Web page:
“Redemption unfolds as horror-hero Joe Kieran’s finish-line sprint down the last leg of Everson’s addictive occult storyline of blood-gushing demonic machinations, cursed existential characters, and abominations incarnate.  Everson is a MASTER of the hardcore; he’s the rare kind of writer who’s so good you can’t proceed with your day until the book is finished.  No matter what you have planned, forget it; you won’t bother until you’ve turned the last page. (I missed a playoff game because of this book!)  Everson kicks out the jambs in this gory story of haunted religious missions, mind-boggling sex-rituals, and jaunts into Hell (and let’s not forget the communal demonic toilet!)  The Little Mermaid this ain’t. This is balls-to-the-wall, no-f–ing-around hardcore horror that hits the reader with the impact of a bucket of hot blood and innards in the face.  Read it!”

You can’t ask for a better endorsement than that!

View the book on Amazon now.

 

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Mary SanGiovanni is our Celebrity Sunday Guest

Mary S photoMary SanGiovanni is the author of the THE HOLLOWER trilogy (the first of which was nominated for the Bram Stoker Award), THRALL, CHAOS, CHILLS, and the forthcoming SAVAGE WOODS, and the novellas FOR EMMY, POSSESSING AMY, THE FADING PLACE, and NO SONGS FOR THE STARS and the forthcoming A QUIET PLACE AT WORLD’S END, as well as the collections UNDER COVER OF NIGHT, A DARKLING PLAIN, the forthcoming NIGHT MOVES and A WEIRDISH WILD SPACE. Her fiction has appeared in periodicals and anthologies for the last decade. She has a Masters degree in Writing Popular Fiction from Seton Hill University, Pittsburgh, where she studied under genre greats. She is currently a member of The Authors Guild, The International Thriller Writers, and Penn Writers, and was previously an Active member in the Horror Writers Association.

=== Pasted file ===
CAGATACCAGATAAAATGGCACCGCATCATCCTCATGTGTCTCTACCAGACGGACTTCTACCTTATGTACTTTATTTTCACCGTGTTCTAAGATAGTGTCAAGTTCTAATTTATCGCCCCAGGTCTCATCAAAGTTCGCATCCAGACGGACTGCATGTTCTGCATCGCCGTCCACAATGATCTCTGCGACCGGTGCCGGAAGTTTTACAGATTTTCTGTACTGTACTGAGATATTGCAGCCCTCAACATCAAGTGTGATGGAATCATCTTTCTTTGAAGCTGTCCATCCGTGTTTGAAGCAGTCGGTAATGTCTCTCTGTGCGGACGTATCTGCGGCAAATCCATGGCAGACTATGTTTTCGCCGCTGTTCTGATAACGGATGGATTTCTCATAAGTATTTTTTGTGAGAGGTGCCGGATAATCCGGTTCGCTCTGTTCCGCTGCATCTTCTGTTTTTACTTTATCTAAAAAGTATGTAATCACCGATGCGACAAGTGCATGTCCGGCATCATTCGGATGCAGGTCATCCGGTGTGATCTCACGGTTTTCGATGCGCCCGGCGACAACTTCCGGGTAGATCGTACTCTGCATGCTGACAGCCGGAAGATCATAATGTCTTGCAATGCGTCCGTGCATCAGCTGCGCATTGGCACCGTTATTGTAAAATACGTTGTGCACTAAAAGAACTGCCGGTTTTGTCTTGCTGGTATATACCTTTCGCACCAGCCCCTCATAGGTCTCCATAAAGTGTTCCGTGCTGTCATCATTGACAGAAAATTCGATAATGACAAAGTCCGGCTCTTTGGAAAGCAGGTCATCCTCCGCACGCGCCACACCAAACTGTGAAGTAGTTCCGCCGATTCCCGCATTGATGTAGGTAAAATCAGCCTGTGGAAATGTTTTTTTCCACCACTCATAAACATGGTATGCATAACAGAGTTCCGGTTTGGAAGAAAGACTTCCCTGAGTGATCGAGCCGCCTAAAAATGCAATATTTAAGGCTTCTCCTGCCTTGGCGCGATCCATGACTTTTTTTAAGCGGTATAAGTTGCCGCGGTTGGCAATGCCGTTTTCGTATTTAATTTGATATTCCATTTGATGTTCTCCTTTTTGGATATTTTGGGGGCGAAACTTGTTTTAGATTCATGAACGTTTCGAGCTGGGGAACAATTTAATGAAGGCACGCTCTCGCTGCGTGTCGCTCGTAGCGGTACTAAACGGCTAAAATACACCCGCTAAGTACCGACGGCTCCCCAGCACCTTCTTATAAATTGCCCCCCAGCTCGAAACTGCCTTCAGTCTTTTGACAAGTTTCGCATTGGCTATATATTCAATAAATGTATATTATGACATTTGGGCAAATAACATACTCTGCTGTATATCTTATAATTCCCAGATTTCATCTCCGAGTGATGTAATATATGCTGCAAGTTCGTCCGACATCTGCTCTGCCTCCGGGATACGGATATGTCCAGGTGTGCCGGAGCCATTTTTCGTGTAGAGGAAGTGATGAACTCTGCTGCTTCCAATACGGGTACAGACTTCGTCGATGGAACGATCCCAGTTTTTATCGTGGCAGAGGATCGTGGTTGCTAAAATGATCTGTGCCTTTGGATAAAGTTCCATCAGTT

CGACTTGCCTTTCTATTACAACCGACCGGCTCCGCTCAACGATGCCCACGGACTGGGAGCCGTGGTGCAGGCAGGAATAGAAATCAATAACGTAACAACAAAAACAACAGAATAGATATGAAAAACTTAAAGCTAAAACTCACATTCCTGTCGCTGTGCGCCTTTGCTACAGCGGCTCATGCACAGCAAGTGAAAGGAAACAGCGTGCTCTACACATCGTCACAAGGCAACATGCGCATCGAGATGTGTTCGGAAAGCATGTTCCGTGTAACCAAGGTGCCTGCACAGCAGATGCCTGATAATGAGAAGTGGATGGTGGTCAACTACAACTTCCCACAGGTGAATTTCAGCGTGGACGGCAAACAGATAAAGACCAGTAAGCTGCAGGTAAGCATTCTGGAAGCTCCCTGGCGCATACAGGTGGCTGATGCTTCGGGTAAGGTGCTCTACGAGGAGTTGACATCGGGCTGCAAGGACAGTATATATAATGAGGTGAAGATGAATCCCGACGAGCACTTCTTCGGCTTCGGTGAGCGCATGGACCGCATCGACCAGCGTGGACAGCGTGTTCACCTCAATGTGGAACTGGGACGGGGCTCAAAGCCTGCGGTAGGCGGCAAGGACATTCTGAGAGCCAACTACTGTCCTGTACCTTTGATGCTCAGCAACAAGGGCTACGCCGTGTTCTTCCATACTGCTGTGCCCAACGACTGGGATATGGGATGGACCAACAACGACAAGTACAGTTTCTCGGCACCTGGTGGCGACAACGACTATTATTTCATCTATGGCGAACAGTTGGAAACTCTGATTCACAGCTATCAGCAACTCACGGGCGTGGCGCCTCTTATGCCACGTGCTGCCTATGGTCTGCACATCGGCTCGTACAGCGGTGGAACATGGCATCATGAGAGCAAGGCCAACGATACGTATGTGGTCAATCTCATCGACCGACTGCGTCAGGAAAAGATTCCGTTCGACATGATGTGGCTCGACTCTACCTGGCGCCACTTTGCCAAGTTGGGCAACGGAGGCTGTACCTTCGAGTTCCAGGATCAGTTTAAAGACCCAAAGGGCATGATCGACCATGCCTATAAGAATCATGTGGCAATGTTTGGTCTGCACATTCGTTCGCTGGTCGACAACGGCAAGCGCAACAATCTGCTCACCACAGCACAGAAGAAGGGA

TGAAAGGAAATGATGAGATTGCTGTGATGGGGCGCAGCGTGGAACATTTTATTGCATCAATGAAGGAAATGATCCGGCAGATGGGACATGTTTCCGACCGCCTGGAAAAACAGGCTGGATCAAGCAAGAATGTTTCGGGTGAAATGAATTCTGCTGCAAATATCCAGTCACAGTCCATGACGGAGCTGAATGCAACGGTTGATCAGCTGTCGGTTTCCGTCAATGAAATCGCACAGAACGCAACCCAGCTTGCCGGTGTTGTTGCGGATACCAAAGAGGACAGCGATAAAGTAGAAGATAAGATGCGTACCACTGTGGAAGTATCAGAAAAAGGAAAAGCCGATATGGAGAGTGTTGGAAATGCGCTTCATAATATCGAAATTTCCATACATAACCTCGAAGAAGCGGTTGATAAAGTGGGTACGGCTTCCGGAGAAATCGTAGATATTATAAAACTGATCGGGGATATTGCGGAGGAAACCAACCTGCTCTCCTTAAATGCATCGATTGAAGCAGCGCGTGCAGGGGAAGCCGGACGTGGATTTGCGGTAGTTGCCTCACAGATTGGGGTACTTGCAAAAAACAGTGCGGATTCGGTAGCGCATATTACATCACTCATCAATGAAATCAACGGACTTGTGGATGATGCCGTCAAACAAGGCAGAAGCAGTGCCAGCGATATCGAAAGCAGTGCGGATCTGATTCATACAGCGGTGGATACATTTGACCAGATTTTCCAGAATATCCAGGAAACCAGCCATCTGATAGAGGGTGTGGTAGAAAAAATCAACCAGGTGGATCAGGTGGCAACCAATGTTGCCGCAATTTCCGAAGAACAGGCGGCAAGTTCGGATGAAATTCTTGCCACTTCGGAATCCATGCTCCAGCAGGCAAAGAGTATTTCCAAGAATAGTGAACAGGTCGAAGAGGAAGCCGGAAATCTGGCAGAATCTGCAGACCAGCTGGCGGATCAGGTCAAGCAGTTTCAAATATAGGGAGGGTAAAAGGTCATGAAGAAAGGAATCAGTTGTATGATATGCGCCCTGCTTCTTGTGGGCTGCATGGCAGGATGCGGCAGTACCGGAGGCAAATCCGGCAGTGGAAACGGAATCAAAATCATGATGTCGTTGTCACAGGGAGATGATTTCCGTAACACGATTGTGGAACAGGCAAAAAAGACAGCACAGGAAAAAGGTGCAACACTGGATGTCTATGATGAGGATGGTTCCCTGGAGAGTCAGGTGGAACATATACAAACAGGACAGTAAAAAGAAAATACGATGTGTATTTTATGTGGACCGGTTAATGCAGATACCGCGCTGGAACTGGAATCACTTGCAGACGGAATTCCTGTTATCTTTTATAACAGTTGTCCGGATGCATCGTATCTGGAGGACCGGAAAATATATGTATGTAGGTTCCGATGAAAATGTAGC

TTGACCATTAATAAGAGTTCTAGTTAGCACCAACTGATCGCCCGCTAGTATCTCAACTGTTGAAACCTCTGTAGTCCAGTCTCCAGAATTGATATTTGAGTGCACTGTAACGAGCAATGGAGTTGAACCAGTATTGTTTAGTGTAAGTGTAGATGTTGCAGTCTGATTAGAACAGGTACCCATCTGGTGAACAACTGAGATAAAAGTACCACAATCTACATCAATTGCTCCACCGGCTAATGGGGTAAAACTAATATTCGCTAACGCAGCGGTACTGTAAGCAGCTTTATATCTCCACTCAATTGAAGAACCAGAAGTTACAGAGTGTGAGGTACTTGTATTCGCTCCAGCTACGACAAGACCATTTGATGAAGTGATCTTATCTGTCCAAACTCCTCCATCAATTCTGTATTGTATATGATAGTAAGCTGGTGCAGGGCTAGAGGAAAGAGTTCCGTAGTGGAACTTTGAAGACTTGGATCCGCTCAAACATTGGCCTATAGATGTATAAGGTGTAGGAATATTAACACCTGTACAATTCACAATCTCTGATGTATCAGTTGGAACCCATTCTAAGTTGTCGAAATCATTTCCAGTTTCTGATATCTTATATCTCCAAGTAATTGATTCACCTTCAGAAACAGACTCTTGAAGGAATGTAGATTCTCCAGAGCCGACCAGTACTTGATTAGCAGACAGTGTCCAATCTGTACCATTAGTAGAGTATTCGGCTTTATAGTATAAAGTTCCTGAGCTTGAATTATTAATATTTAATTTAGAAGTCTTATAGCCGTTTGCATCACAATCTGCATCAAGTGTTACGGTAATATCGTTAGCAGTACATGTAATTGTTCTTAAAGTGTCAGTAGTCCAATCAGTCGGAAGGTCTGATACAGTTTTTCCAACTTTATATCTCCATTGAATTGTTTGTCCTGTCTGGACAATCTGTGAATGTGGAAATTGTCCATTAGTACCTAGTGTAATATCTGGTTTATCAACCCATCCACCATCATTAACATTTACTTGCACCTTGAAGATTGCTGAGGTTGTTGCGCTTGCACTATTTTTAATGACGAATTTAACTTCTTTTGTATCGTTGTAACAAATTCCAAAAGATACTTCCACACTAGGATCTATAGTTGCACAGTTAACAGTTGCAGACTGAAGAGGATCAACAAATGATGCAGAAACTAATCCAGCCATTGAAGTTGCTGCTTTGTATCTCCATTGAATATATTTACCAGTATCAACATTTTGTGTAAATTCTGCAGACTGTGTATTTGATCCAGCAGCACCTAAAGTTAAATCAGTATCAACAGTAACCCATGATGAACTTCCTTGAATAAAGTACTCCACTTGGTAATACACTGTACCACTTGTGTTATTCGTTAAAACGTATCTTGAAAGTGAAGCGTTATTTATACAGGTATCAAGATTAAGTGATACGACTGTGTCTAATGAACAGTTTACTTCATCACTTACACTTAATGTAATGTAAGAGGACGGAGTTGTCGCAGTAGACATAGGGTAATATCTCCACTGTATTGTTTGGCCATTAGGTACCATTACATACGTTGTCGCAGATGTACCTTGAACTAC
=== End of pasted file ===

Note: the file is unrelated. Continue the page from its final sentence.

cover art savage woods

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Let’s Talk Horror

Due to unforeseen circumstances, Sunday’s Guest spot is on hold.

Instead we will present a Topic Chat on How to write a horror story: 6 terrific tips.

empty rocking chair in a dark roomIs Terror the same as Horror?

Mmm, well, not so much.

 ‘Terror’ describes a state of feeling. Oxford Dictionaries simply define it as ‘extreme fear’. To ‘terrorize’, means to use extreme fear to intimidate others. Horror, however, also suggests elements of disgust and surprise or shock. Thus the word ‘horror’ describes not only extreme fear but also revulsion and a sense of surprise and the unexpected.

The best horror stories share at least five elements in common:

  1. They explore ‘malevolent’ or ‘wicked’ characters, deeds or phenomena.
  2. They arouse feelings of fear, shock or disgust as well as the sense of the uncanny-
  3. Horror books convey intense emotion, mood, tone and environments.
  4. In horror the ghosts and werewolves are very, very real.
  5. Horror tends to deal with morbid situations, from repetitive cycles of violence to death-related uncanny scenarios.

How do you write a horror story or novel like Stephen King, Clive Barker or (looking further back in the genre’s history) Edgar Allan Poe? 

Come to Sunday’s Topic Chat and help us discuss the various aspects Horror and Terror and how to write them.